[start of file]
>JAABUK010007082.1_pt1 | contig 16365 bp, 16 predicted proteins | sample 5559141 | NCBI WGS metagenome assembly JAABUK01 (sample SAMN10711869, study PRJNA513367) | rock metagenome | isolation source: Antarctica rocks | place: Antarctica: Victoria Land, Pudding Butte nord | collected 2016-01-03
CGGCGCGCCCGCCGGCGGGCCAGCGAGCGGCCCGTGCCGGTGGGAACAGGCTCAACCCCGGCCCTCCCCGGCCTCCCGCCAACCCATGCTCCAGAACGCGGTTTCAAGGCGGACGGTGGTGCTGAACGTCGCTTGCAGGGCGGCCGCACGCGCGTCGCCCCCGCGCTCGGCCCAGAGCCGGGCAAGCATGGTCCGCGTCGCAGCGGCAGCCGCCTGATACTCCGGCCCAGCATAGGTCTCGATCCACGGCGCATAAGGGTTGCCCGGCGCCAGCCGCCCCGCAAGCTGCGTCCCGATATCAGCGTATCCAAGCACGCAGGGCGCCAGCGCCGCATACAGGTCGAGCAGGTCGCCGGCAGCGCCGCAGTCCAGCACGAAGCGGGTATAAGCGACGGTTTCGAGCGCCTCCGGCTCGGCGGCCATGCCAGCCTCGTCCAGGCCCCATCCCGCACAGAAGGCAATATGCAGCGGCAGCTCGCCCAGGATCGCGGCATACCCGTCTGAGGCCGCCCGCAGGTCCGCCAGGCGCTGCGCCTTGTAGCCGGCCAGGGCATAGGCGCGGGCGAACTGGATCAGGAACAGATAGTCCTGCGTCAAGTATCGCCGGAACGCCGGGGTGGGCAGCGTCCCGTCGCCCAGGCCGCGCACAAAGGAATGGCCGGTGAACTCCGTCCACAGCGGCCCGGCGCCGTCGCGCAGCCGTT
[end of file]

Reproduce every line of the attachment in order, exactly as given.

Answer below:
>JAABUK010007082.1_pt1 | contig 16365 bp, 16 predicted proteins | sample 5559141 | NCBI WGS metagenome assembly JAABUK01 (sample SAMN10711869, study PRJNA513367) | rock metagenome | isolation source: Antarctica rocks | place: Antarctica: Victoria Land, Pudding Butte nord | collected 2016-01-03
CGGCGCGCCCGCCGGCGGGCCAGCGAGCGGCCCGTGCCGGTGGGAACAGGCTCAACCCCGGCCCTCCCCGGCCTCCCGCCAACCCATGCTCCAGAACGCGGTTTCAAGGCGGACGGTGGTGCTGAACGTCGCTTGCAGGGCGGCCGCACGCGCGTCGCCCCCGCGCTCGGCCCAGAGCCGGGCAAGCATGGTCCGCGTCGCAGCGGCAGCCGCCTGATACTCCGGCCCAGCATAGGTCTCGATCCACGGCGCATAAGGGTTGCCCGGCGCCAGCCGCCCCGCAAGCTGCGTCCCGATATCAGCGTATCCAAGCACGCAGGGCGCCAGCGCCGCATACAGGTCGAGCAGGTCGCCGGCAGCGCCGCAGTCCAGCACGAAGCGGGTATAAGCGACGGTTTCGAGCGCCTCCGGCTCGGCGGCCATGCCAGCCTCGTCCAGGCCCCATCCCGCACAGAAGGCAATATGCAGCGGCAGCTCGCCCAGGATCGCGGCATACCCGTCTGAGGCCGCCCGCAGGTCCGCCAGGCGCTGCGCCTTGTAGCCGGCCAGGGCATAGGCGCGGGCGAACTGGATCAGGAACAGATAGTCCTGCGTCAAGTATCGCCGGAACGCCGGGGTGGGCAGCGTCCCGTCGCCCAGGCCGCGCACAAAGGAATGGCCGGTGAACTCCGTCCACAGCGGCCCGGCGCCGTCGCGCAGCCGTT